November 15, 2011


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Written by: Mitch Metcalf
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>NBC Monday fast national ratings for The Sing-Off and Rock Center will be inflated by one or two tenths because Minneapolis affiliate KARE will be carrying the Monday Night Football game locally (Vikings at Packers).  Minneapolis-St Paul is market #15, with 1.5% of the TV population.  Rock Center might see a real bump in ratings tonight — for the first time in three weeks it will be covering a high-interest, very topical news story, the Penn State child rape scandal, including an interview by Bob Costas with the Beast of Happy Valley himself, Jerry Sandusky.  Just take note Tuesday morning that the ratings bump might be exaggerated by the Twin Cities NFL football pre-emption. 

ABC might see a temporary fast national inflation of maybe one tenth of a rating point for Dancing with the Stars and 20/20 (interview with Tuscon congresswoman Gabby Giffords and her astronaut husband Mark).  Milwaukee station WISN will be carrying the Monday Night game locally, but Milwaukee, at market rank 34 and only 0.79% of the TV population), has much less of an impact on the national number.  And any Green Bay market pre-emption is not even worth considering — Green Bay is market rank 69 with 0.39% of the TV homes.  For purposes of ratings analysis, Milwaukee is the home market of the Packers.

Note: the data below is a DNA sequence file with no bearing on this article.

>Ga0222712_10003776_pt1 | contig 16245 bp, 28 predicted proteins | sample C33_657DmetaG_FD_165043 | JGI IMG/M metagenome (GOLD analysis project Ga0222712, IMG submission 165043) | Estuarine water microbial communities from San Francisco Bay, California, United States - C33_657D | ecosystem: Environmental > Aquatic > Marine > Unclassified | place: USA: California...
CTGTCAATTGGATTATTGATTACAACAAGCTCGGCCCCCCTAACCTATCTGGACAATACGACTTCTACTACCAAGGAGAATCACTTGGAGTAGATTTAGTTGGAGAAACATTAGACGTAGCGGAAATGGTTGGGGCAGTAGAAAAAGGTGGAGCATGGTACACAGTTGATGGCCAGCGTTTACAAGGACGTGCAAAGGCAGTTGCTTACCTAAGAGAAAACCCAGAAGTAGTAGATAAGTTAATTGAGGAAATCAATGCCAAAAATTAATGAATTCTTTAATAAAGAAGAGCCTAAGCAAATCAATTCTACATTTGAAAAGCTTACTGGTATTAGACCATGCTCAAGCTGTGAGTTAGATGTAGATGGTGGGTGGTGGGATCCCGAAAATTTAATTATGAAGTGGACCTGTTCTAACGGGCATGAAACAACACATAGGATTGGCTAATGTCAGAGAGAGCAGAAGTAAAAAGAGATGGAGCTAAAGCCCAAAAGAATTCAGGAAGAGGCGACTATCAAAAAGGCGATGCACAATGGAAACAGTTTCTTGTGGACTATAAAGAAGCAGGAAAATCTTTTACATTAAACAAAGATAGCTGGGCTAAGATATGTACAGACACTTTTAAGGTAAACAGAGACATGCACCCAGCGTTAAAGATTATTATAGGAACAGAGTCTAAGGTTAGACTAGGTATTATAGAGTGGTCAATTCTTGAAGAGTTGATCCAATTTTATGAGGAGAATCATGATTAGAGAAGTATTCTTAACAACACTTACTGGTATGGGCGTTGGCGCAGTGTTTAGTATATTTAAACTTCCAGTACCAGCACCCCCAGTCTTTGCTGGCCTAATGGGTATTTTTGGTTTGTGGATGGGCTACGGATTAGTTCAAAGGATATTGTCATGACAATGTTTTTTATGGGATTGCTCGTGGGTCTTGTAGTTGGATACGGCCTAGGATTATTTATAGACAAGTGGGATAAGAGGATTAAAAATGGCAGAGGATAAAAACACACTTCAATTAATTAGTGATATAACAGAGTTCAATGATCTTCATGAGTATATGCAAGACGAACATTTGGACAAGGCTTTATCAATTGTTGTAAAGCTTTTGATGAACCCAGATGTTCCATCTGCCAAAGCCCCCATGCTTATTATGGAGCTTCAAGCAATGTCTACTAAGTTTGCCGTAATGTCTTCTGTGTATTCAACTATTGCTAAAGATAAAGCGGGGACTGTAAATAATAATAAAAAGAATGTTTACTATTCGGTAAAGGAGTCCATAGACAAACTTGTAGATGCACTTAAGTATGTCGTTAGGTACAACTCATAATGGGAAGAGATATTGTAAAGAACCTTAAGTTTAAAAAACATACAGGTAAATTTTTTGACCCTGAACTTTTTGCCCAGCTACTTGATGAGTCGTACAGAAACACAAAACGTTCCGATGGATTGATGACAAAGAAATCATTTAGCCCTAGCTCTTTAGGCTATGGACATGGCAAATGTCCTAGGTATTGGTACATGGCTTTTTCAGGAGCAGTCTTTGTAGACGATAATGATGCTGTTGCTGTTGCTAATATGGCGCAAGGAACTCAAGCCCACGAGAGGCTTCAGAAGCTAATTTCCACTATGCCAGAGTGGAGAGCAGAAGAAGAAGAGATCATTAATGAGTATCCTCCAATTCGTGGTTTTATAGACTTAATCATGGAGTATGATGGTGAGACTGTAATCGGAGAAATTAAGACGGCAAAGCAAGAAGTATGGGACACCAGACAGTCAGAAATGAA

The real ratings distortion in the fast nationals this week will come to The Vampire Diaries and Secret Circle on Thursday.  CW stations in both New York (WPIX) and Denver (KWGN) will carry the Jets-Broncos game locally (airing on the NFL Network nationally).  New York, of course, is the #1 market in the country with 6.4% of the TV population.  Denver is #17, with 1.35%.    


About the Author

Mitch Metcalf
MITCH METCALF has been tracking every US film release of over 500 screens (over 2300 movies and counting) since the storied weekend of May 20, 1994, when Maverick and Beverly Hills Cop 3 inspired countless aficionados to devote their lives to the art of cinema. Prior to that, he studied Politics and Economics at Princeton in order to prepare for his dream of working in television. He has been Head of West Coast Research at ABC, then moved to NBC in 2000 and became Head of Scheduling for 11 years.